The images/illustrations in many of the articles could have been better handled. In several of the articles there were 15 or fewer illustrations. Instead of making the reader go to 15 individual pages to have any idea of what each illustration is, a modestly sized thumbnail (say 15-20 kb) for each image, integrated into the flow of the text, would been more helpful. Some of the images provided by the links are far too small to be useful; the token illustrations in Chapter 1 are good examples of this. The same is true for the images in the catalogue for Chapter 3. Each record in this catalogue should link to a page with a larger clearer illustration than the image provided in the base catalogue. In the Introduction there are 24 illustrations, mostly color photographs of the site and its finds, at the bottom of the page. There are also links to the illustrations scattered throughout the page, though these do not take you to the bottom of the page, but cause the same requested small illustration to load in the window. This is somewhat clumsy. It would have been better to have thumbnails integrated directly into the discussion and larger images on separate pages.

Finally, this reviewer found the background pattern distracting. A background design should ideally be an image or pattern related to the content of the site, or, failing that, be a pleasant, but non-obtrusive color/pattern that does not draw the reader's attention away from the material content of the site. The background pattern of this site I think would be better if it were lighter and more transparent.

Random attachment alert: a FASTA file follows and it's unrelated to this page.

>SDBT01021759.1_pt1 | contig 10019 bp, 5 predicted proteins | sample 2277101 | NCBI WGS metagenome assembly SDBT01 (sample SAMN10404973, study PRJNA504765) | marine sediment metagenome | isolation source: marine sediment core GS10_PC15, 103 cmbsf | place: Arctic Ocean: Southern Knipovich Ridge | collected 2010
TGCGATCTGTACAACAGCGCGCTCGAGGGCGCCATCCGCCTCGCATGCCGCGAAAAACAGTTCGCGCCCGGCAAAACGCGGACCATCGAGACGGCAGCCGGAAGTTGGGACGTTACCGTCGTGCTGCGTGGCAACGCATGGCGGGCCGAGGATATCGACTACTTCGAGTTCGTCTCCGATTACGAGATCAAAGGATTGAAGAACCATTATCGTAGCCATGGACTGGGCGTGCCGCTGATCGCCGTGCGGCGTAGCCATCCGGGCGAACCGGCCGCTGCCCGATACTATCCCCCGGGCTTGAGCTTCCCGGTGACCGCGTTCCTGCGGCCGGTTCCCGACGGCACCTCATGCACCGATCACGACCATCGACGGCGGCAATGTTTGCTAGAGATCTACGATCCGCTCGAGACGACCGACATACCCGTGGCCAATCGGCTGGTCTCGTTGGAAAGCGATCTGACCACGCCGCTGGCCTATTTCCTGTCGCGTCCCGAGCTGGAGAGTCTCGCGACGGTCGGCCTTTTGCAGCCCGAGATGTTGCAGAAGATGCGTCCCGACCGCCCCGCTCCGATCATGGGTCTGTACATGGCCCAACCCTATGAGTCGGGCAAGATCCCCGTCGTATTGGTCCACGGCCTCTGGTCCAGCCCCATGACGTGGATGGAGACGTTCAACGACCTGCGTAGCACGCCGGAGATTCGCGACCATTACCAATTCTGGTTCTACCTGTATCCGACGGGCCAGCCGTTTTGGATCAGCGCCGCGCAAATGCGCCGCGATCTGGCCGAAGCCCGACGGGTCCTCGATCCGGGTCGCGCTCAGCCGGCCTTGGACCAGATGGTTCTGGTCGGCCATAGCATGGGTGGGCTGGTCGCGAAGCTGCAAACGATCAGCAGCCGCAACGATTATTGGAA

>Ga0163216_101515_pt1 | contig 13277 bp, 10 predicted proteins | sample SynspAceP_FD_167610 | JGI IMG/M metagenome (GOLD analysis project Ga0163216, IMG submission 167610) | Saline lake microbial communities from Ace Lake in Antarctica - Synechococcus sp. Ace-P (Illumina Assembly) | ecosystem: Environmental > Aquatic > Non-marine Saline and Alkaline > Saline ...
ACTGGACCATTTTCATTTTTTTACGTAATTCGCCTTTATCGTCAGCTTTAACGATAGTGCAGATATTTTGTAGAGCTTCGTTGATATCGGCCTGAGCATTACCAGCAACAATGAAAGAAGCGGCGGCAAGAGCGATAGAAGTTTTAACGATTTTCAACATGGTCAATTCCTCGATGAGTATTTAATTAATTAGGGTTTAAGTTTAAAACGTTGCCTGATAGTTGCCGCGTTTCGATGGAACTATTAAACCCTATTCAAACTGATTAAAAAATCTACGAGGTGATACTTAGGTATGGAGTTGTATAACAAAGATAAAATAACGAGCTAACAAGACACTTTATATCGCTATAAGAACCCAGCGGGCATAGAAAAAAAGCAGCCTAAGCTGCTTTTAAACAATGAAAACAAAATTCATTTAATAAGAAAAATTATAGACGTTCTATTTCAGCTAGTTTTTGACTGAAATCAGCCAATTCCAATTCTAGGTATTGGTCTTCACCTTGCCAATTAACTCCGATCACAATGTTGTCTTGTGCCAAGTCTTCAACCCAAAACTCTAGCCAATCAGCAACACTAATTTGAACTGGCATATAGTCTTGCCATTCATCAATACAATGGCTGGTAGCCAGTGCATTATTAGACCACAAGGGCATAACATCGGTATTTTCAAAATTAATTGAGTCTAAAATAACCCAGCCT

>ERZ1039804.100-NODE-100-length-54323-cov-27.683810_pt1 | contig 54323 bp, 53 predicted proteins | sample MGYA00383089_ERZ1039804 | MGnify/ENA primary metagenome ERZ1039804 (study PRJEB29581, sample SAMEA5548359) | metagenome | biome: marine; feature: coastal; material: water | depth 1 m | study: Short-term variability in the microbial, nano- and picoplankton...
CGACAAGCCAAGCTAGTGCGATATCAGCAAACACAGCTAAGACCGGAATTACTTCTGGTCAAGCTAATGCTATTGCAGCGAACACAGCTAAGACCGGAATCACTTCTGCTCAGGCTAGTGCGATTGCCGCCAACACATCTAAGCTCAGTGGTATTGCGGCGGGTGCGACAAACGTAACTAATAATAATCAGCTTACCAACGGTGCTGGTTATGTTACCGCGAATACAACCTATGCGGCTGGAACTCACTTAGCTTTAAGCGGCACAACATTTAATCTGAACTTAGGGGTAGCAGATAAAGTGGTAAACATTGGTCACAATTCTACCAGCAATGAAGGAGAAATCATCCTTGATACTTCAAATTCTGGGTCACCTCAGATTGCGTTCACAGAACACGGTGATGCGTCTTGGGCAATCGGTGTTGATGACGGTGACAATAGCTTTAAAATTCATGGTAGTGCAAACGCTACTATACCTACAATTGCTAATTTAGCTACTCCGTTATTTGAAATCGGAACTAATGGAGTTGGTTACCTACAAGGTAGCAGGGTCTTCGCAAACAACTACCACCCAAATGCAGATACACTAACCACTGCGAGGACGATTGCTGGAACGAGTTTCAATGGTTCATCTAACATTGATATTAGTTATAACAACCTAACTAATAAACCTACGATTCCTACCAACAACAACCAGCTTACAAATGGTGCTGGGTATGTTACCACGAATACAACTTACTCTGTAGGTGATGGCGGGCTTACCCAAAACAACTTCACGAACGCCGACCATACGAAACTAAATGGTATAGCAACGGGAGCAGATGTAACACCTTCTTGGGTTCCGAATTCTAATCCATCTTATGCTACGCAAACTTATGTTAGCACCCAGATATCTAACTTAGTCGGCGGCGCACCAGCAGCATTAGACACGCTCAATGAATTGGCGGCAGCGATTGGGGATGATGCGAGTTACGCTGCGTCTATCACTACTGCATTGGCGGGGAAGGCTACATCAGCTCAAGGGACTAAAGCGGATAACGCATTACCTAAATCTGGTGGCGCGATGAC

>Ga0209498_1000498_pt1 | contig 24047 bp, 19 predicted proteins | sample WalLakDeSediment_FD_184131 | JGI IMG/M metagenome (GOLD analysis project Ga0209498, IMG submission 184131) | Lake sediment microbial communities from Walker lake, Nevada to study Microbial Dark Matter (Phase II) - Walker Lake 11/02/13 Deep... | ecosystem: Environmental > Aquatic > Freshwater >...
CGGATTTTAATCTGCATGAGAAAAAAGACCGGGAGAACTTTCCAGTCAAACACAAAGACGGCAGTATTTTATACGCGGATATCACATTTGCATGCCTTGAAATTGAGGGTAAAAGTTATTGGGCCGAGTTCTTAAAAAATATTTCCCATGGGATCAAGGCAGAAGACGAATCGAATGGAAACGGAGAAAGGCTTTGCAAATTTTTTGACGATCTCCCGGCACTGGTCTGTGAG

Conclusion:

Web authoring is a new forum for publication, and the programs and technology required to carry out such projects are changing and advancing almost daily. E.g., faster machines and connections now make it more viable to include a reasonable number of images on a web page than was thinkable just a year or two ago. While the site's date of creation is not stated, it may be as much as two years old. A great deal now can be done to improve its appearance on the net that was difficult to implement at that time. On the other hand, there are some aspects of presentation (e.g. copy editing) that span all media and require attention to detail, not high technology.

The site reviewed is very much a work in progress. There is some interesting material here; unfortunately much of it is at present only in catalogue form, without a general analysis or discussion. A time line indicating approximately when the other sections will be available would be helpful. The post HTML conversion editing could have been better. There needs to be greater effort to standardize presentations. Some articles use formal endnotes, others embedded notes. Some articles have illustrations on the main article page, others have only hyperlinks. A uniform use of thumbnails linked to larger images would have been more user friendly. Because of this lack of standardization and inadequate editing the site feels like it was put together very quickly, perhaps mainly to give the program a presence on the Web. A number of the articles, especially those of the editor, have appeared in print elsewhere, and so, all told, relatively little new material is presented in this site. Finally, it is a bit frustrating that contact information for the authors is not presented in one location. Only the article on the red skull has any of this information.